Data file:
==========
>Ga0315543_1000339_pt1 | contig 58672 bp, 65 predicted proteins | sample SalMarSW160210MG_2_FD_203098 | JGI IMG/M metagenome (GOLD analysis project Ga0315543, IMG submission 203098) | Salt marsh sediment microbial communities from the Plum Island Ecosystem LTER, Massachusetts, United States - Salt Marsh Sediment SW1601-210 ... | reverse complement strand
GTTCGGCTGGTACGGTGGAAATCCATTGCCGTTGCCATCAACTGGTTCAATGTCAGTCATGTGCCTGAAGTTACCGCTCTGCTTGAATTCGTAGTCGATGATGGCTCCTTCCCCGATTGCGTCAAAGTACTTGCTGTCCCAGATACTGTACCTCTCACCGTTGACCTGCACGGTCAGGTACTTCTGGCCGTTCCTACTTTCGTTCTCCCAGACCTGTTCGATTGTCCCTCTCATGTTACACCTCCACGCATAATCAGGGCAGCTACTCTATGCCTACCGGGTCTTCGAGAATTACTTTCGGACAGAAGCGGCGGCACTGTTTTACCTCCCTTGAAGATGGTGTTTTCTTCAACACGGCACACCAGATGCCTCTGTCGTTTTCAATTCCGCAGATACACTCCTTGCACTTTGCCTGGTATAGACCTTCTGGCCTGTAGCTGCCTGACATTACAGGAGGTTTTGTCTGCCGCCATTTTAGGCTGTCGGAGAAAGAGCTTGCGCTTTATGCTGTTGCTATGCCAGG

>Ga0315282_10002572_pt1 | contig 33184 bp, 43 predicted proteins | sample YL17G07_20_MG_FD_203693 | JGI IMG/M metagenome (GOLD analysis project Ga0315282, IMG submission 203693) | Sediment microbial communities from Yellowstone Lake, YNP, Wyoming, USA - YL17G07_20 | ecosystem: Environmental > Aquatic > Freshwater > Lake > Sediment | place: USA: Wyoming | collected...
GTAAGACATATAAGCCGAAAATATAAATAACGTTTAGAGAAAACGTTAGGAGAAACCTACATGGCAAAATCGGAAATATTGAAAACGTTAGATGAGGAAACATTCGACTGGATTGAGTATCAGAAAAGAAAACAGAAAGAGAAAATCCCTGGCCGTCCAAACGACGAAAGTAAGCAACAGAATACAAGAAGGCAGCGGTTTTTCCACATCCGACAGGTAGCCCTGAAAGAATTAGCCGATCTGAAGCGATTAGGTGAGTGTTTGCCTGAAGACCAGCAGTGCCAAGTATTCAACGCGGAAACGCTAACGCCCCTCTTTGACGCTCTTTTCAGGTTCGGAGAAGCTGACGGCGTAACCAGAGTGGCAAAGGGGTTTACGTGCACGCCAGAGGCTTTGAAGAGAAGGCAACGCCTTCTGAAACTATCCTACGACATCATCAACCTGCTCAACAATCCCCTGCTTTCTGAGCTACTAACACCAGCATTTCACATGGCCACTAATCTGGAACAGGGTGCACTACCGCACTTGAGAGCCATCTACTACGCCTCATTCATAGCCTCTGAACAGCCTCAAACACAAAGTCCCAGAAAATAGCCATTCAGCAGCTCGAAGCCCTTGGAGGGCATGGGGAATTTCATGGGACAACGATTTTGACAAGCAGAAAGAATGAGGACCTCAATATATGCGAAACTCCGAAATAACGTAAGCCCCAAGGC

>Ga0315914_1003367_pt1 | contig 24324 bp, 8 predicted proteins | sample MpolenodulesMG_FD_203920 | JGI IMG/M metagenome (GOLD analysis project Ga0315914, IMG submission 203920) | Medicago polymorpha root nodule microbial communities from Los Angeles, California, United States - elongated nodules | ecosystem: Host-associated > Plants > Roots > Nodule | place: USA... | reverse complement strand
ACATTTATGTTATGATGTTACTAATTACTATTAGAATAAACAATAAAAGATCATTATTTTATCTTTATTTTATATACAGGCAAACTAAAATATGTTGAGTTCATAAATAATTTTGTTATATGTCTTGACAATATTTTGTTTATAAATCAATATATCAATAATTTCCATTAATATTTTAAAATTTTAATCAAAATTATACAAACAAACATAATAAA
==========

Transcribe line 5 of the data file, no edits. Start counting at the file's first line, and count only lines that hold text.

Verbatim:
>Ga0315914_1003367_pt1 | contig 24324 bp, 8 predicted proteins | sample MpolenodulesMG_FD_203920 | JGI IMG/M metagenome (GOLD analysis project Ga0315914, IMG submission 203920) | Medicago polymorpha root nodule microbial communities from Los Angeles, California, United States - elongated nodules | ecosystem: Host-associated > Plants > Roots > Nodule | place: USA... | reverse complement strand